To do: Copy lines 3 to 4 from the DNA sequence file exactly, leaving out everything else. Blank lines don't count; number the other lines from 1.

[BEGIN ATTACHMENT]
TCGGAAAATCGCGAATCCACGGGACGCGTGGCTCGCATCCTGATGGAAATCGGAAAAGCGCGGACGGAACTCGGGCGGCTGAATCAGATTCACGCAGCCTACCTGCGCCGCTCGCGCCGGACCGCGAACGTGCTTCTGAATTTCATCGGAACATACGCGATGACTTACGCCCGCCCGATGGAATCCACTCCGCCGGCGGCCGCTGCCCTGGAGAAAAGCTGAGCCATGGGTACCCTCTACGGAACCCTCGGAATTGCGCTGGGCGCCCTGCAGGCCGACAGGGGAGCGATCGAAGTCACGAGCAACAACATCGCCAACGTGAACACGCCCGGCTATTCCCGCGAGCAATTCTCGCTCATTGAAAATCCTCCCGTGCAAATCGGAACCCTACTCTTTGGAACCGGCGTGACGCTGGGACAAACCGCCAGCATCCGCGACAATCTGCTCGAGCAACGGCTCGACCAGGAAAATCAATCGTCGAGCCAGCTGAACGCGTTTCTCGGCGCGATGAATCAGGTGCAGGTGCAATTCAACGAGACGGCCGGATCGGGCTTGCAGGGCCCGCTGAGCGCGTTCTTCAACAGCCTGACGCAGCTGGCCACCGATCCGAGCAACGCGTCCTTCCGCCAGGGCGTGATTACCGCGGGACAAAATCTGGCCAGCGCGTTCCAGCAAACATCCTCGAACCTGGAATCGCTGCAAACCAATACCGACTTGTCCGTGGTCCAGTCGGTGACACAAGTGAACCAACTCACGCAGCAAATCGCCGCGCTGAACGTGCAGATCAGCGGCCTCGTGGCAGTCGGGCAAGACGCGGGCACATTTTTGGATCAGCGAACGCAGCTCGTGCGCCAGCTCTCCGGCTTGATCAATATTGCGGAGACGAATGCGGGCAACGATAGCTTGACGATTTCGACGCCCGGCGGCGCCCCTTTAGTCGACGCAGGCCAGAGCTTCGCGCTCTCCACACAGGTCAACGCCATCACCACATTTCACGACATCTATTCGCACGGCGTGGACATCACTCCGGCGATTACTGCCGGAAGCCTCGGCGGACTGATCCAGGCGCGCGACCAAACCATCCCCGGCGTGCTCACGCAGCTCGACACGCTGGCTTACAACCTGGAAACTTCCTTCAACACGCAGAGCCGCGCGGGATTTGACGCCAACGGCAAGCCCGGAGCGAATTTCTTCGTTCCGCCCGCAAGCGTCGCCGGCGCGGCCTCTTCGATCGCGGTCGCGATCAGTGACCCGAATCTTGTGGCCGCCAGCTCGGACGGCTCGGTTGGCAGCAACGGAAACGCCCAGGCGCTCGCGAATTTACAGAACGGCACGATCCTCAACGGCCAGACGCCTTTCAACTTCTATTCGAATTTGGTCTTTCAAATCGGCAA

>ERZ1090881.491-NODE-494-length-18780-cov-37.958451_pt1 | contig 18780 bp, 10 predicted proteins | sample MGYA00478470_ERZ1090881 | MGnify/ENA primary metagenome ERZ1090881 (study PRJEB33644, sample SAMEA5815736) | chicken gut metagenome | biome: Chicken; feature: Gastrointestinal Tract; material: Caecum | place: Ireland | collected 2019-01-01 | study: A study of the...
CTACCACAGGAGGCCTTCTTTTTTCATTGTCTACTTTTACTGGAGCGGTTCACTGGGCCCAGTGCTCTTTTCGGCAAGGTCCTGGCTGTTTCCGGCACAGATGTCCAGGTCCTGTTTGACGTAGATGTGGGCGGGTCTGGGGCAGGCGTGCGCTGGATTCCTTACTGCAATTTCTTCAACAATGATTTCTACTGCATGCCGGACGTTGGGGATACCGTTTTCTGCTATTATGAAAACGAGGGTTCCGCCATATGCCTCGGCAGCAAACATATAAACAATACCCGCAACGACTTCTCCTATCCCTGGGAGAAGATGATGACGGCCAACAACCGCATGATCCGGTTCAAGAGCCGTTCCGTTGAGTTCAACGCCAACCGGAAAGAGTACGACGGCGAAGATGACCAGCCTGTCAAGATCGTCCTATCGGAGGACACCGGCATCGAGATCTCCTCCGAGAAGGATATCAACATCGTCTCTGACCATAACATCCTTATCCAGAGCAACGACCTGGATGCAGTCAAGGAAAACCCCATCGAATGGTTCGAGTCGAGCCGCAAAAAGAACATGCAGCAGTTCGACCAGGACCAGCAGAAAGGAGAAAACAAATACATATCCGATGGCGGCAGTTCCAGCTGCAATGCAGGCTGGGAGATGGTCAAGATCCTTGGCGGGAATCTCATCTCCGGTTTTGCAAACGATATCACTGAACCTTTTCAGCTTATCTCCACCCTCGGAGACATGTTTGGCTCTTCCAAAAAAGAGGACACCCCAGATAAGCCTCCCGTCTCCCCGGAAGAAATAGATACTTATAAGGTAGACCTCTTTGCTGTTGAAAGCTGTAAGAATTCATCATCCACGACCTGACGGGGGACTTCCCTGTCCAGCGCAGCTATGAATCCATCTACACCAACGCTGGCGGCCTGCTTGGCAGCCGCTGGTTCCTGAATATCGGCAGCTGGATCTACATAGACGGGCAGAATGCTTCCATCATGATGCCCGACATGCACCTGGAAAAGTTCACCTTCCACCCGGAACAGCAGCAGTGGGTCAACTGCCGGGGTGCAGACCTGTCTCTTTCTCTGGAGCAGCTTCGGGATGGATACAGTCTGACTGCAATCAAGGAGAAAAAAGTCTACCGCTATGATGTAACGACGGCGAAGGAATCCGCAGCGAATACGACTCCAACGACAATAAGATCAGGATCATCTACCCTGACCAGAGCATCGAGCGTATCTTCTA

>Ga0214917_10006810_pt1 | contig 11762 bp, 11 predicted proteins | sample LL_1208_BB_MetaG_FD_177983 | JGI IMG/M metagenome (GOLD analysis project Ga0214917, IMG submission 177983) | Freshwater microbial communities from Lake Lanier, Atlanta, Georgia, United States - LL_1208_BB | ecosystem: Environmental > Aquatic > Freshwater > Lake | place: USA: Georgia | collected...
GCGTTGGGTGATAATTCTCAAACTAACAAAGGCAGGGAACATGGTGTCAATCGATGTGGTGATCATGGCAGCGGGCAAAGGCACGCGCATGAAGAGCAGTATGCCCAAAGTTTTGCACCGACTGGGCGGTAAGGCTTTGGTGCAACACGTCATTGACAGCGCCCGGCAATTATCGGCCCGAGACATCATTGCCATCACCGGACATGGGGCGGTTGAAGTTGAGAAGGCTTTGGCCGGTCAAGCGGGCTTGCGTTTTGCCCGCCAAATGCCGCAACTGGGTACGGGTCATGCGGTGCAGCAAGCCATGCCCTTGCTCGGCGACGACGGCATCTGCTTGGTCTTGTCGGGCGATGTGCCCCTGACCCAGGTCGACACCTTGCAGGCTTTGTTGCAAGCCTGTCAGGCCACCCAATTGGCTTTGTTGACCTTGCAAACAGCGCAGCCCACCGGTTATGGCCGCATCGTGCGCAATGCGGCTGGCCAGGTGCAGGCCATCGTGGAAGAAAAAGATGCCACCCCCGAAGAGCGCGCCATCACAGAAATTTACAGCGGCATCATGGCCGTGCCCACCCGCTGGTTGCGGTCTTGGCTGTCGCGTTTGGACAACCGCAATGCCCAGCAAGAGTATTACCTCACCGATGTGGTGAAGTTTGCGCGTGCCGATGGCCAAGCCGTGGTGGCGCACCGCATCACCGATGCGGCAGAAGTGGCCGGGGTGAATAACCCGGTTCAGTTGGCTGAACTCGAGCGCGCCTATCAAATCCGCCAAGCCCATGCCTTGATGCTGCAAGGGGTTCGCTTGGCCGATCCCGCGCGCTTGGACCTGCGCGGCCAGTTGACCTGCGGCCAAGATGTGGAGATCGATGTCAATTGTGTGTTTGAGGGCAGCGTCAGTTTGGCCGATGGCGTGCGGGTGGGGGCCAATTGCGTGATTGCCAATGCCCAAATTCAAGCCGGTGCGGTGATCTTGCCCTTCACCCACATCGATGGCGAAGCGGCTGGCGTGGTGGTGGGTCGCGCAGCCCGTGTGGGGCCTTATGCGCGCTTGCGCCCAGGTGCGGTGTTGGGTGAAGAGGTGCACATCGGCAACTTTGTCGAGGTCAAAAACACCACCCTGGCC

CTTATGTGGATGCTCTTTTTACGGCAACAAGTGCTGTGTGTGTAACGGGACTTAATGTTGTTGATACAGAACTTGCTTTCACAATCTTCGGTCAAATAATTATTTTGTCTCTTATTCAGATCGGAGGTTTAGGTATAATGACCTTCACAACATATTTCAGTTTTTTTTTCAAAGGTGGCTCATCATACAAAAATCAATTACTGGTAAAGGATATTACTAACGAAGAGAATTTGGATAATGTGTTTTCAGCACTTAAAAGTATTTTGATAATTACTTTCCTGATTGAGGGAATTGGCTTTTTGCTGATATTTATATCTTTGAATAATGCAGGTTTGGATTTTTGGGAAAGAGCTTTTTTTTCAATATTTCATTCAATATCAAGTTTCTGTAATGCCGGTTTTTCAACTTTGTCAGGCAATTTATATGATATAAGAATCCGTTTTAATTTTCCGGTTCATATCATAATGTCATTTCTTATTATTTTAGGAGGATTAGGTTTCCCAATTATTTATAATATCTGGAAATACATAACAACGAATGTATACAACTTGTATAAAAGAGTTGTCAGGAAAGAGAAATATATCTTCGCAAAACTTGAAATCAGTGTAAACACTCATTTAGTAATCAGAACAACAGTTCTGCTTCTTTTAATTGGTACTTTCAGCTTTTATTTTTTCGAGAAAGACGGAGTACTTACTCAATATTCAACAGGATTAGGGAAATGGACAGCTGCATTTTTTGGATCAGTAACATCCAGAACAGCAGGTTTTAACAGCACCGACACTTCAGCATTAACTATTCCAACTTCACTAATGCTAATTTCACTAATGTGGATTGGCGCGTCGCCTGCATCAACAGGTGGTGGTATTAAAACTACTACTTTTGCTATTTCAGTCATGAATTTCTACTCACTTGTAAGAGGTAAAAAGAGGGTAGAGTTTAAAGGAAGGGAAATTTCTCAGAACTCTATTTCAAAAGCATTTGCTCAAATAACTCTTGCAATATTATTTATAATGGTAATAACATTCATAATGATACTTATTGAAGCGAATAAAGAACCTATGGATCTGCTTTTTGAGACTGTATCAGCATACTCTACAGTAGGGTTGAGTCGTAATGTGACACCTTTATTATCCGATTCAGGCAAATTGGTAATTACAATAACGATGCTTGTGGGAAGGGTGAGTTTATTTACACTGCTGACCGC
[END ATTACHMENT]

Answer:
CTACCACAGGAGGCCTTCTTTTTTCATTGTCTACTTTTACTGGAGCGGTTCACTGGGCCCAGTGCTCTTTTCGGCAAGGTCCTGGCTGTTTCCGGCACAGATGTCCAGGTCCTGTTTGACGTAGATGTGGGCGGGTCTGGGGCAGGCGTGCGCTGGATTCCTTACTGCAATTTCTTCAACAATGATTTCTACTGCATGCCGGACGTTGGGGATACCGTTTTCTGCTATTATGAAAACGAGGGTTCCGCCATATGCCTCGGCAGCAAACATATAAACAATACCCGCAACGACTTCTCCTATCCCTGGGAGAAGATGATGACGGCCAACAACCGCATGATCCGGTTCAAGAGCCGTTCCGTTGAGTTCAACGCCAACCGGAAAGAGTACGACGGCGAAGATGACCAGCCTGTCAAGATCGTCCTATCGGAGGACACCGGCATCGAGATCTCCTCCGAGAAGGATATCAACATCGTCTCTGACCATAACATCCTTATCCAGAGCAACGACCTGGATGCAGTCAAGGAAAACCCCATCGAATGGTTCGAGTCGAGCCGCAAAAAGAACATGCAGCAGTTCGACCAGGACCAGCAGAAAGGAGAAAACAAATACATATCCGATGGCGGCAGTTCCAGCTGCAATGCAGGCTGGGAGATGGTCAAGATCCTTGGCGGGAATCTCATCTCCGGTTTTGCAAACGATATCACTGAACCTTTTCAGCTTATCTCCACCCTCGGAGACATGTTTGGCTCTTCCAAAAAAGAGGACACCCCAGATAAGCCTCCCGTCTCCCCGGAAGAAATAGATACTTATAAGGTAGACCTCTTTGCTGTTGAAAGCTGTAAGAATTCATCATCCACGACCTGACGGGGGACTTCCCTGTCCAGCGCAGCTATGAATCCATCTACACCAACGCTGGCGGCCTGCTTGGCAGCCGCTGGTTCCTGAATATCGGCAGCTGGATCTACATAGACGGGCAGAATGCTTCCATCATGATGCCCGACATGCACCTGGAAAAGTTCACCTTCCACCCGGAACAGCAGCAGTGGGTCAACTGCCGGGGTGCAGACCTGTCTCTTTCTCTGGAGCAGCTTCGGGATGGATACAGTCTGACTGCAATCAAGGAGAAAAAAGTCTACCGCTATGATGTAACGACGGCGAAGGAATCCGCAGCGAATACGACTCCAACGACAATAAGATCAGGATCATCTACCCTGACCAGAGCATCGAGCGTATCTTCTA

>Ga0214917_10006810_pt1 | contig 11762 bp, 11 predicted proteins | sample LL_1208_BB_MetaG_FD_177983 | JGI IMG/M metagenome (GOLD analysis project Ga0214917, IMG submission 177983) | Freshwater microbial communities from Lake Lanier, Atlanta, Georgia, United States - LL_1208_BB | ecosystem: Environmental > Aquatic > Freshwater > Lake | place: USA: Georgia | collected...